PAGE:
I’m going to read a new poem. It’s interesting this idea of a speaker, if we’re talking about the speaker of the poem in workshops. I have to say, I really hate that phrase, the speaker.  It’s my own neuroses probably. Pedagogically I call it the poet, so students don’t feel they’re being judged. But I begin to realize that perhaps it’s one of my limitations, that there aren’t more speakers. This new book I have a draft of, called Salt Water, I try to have more speakers. We talked about influence and also antagonism today, and I think we are influenced by our antagonisms; they’re part and parcel of the same current and backwash. This poem has Virginia in it. It also has a very literary reference to NASCAR. I’m sure you all know what rumble strips are.

[“81 South,” Peter Campion, unpublished.]

I never thought of my poems as being influenced by the poems of Larry Levis, although I love them immensely and maybe I wish that they were more influenced. When I read Levis for the fist time, it was more like seeing a zebra walk down the street. I just said, “God, that’s incredible.” But I didn’t say, “I wanna be a zebra.”

But influence works in very strange ways. I promise you—I don’t know, maybe my memory is wrong; it very well could be—that I had not read Larry Levis’s poem “Adolescence,” before writing this poem. There is a line in here, that I think is a very sincere line, spoken not by a speaker, but by something resembling me, about a person whose real name is in the poem. And I just realized recently that it duplicates almost exactly a line in that poem of Levis’s. It is called “Auburn,” which is the name of the town I live in, and so many states have towns named Auburn. There’re all named after a poem actually, an 18th century poem by Oliver Goldsmith, in which this imaginary English bucolic town is referred to as the “loveliest village of the plain,” which is the epigraph.
[“Auburn,”Peter Campion, unpublished.]
I’ll try to read a couple of cheerier poems. Elegy is always a celebration of some kind. [MFA student] Katelyn [Kiley] was talking about the challenges of writing love poems, and the way that, in writing a love poem, sometimes you write against writing a love poem. I will read two short poems from a sequence, the title sequence of Salt Water.

[“Salt Water,”Peter Campion, unpublished.]

I realize I did this thing that Kathy [Graber] was making fun of, because there’s a line here boosted from Wallace Stevens. In fact, everything up until now has been Wallace Stevens. This is the second of those two poems.

[“Salt Water,”Peter Campion, unpublished.]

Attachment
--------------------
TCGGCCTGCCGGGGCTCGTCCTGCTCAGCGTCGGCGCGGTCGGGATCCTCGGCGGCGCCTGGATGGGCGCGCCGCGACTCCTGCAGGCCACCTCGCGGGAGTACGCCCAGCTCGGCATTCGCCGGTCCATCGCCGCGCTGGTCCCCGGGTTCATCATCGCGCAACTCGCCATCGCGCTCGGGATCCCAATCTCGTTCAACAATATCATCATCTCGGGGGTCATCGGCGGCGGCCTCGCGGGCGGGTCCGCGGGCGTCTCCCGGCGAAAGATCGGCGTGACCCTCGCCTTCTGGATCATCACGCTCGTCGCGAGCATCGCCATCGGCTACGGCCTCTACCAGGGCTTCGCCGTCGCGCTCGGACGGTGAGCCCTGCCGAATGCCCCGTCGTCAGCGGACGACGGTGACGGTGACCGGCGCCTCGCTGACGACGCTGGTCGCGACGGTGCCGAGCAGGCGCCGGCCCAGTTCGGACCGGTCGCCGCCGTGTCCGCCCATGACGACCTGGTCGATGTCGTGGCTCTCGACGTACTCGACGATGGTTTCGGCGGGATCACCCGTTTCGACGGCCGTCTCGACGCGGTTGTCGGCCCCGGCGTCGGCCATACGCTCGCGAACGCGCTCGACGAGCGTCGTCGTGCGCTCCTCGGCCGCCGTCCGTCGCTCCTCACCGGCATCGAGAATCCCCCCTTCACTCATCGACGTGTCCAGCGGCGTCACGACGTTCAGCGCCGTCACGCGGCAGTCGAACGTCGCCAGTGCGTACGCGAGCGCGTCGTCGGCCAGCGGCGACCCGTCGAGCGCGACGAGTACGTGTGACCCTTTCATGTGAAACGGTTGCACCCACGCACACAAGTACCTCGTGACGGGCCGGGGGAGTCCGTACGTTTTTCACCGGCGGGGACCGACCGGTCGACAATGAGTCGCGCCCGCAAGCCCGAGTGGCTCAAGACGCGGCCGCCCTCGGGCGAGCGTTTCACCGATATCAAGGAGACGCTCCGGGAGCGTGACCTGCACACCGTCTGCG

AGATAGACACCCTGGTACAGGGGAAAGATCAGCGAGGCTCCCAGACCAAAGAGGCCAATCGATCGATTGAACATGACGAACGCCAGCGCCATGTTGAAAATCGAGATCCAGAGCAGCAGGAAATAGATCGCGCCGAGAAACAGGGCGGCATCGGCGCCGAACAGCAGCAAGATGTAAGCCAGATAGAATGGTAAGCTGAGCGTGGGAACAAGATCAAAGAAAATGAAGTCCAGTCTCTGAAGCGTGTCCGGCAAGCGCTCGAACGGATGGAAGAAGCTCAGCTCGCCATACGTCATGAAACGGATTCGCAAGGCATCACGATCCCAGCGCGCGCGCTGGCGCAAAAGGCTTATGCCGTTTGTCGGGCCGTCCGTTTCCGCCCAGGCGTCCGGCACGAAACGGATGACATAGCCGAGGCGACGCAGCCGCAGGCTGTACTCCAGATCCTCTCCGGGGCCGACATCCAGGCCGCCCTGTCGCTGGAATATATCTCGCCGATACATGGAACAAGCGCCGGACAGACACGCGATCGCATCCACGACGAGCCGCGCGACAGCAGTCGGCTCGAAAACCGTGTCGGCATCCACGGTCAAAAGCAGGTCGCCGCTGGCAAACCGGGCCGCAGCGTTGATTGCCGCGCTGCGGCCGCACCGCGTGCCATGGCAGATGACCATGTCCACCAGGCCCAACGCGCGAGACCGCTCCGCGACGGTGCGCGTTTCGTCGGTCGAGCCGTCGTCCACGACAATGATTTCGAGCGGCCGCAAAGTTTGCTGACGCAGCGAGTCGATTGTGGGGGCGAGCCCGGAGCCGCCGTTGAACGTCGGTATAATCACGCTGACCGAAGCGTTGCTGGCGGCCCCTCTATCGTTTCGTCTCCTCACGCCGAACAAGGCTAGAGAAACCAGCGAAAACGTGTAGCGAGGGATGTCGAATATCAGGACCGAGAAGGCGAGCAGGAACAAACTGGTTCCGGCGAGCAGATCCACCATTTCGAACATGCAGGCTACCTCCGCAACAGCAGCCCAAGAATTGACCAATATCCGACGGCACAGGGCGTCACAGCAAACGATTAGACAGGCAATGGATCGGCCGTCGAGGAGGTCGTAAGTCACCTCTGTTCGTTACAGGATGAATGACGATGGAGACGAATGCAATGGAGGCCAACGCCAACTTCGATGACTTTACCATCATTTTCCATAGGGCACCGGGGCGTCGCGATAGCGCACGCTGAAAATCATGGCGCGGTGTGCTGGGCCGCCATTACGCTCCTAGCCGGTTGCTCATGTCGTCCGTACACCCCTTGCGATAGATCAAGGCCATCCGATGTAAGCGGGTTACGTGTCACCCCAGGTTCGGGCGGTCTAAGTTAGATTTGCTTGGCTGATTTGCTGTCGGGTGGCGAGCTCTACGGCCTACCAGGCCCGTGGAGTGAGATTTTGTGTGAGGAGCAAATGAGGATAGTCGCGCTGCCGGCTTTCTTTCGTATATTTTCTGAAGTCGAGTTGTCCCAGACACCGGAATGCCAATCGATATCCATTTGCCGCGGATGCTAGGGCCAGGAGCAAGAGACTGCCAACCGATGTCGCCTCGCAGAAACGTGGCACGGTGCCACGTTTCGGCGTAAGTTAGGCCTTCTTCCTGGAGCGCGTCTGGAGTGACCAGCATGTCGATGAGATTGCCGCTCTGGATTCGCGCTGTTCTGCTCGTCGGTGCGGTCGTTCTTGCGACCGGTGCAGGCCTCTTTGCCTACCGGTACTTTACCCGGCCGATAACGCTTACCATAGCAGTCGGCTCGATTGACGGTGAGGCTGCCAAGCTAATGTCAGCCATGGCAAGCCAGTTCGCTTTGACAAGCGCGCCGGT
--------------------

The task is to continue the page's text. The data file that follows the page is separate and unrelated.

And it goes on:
Another way to think about influence, I think—and elegy at the same time, and the gratitude that has to exist in the art if it is going to exist at all—is to think about how incredibly far reaching that influence is. It doesn’t just have to do with poets of your parents’ generation; it has to do with poets two thousand, three thousand years ago.

It’s rude to segue from that to a funny story I want to tell at someone’s expense that has to do with age. You know, we talked about so-and-so’s teacher and teachers here, and David mentioned that I had the criminal good fortune of spending a year in Rome. And I was sitting at the American Academy in Rome and with this lovely classicist from Detroit. I won’t discuss a women’s age except to say she’s seen a lot more of the world than I have—and she’s from Detroit—and she said, “You write poems?” And I said yes, and you know there’s an incredible poet from Detroit, one of the great American poets. And this lovely woman, this classicist from Detroit, named Norma Goldman said, “Phil Levine? I had him in my high school English class.” It’s true.

This poem is called “Hartsfield-Jackson,” after the airport in Atlanta, which I think is the biggest airport in the world by some measure. It actually translates an Anglo Saxon poem which is a riddle—there are so many of these Anglo Saxon poems in which an entity asks you to figure out who it is. There’s an anthology of these coming out and they got poets to translate them, and I got, I think, the best one, which is the wind. Because the wind not only asks you who it is, but it has this weird criminal psychology—it asks you who’s pushing it around and making it do these terrible things and then it takes credit for the terrible things. It has a kind of Bush-Cheney relationship with this figure.

[“Hartsfield–Jackson,” Peter Campion, unpublished.]

I’ll read another love poem.

[“Lilacs,” The Lions, Peter Campion, University of Chicago Press, 2009.]

This is a pretty short poem.

[“Simile,” The Lions, Peter Campion, University of Chicago Press, 2009.]

Two-poem warning seems to be a meme this week. But this first one—I don’t know, except maybe for the words drum solo, the word long poem is probably the most feared phrase at any arts event—maybe more than drum solo. This is the title poem of the book, and I was very grateful that Blackbird published it. So it’s a long poem, smoke ’em if you got ’em. It’s in five parts, and I think all you need to know is that it goes back and forth in time.

[“The Lions,” The Lions, Peter Campion, University of Chicago Press, 2009.]

Last poem’s much shorter. As is evident, one of the ambitions of this book, and of the new one, is to write a kind of political poem. But of course it would be really boring to just write a poem, you know, telling someone which way you think they should vote or that there’re on the wrong side or something—seems to me a kind of unaesthetic way of going about things. This poem is called “Lines After Watching the Returns, 2004.”

[“Lines After Watching the Returns 2004,” Peter Campion, unpublished.]

Thank you.  end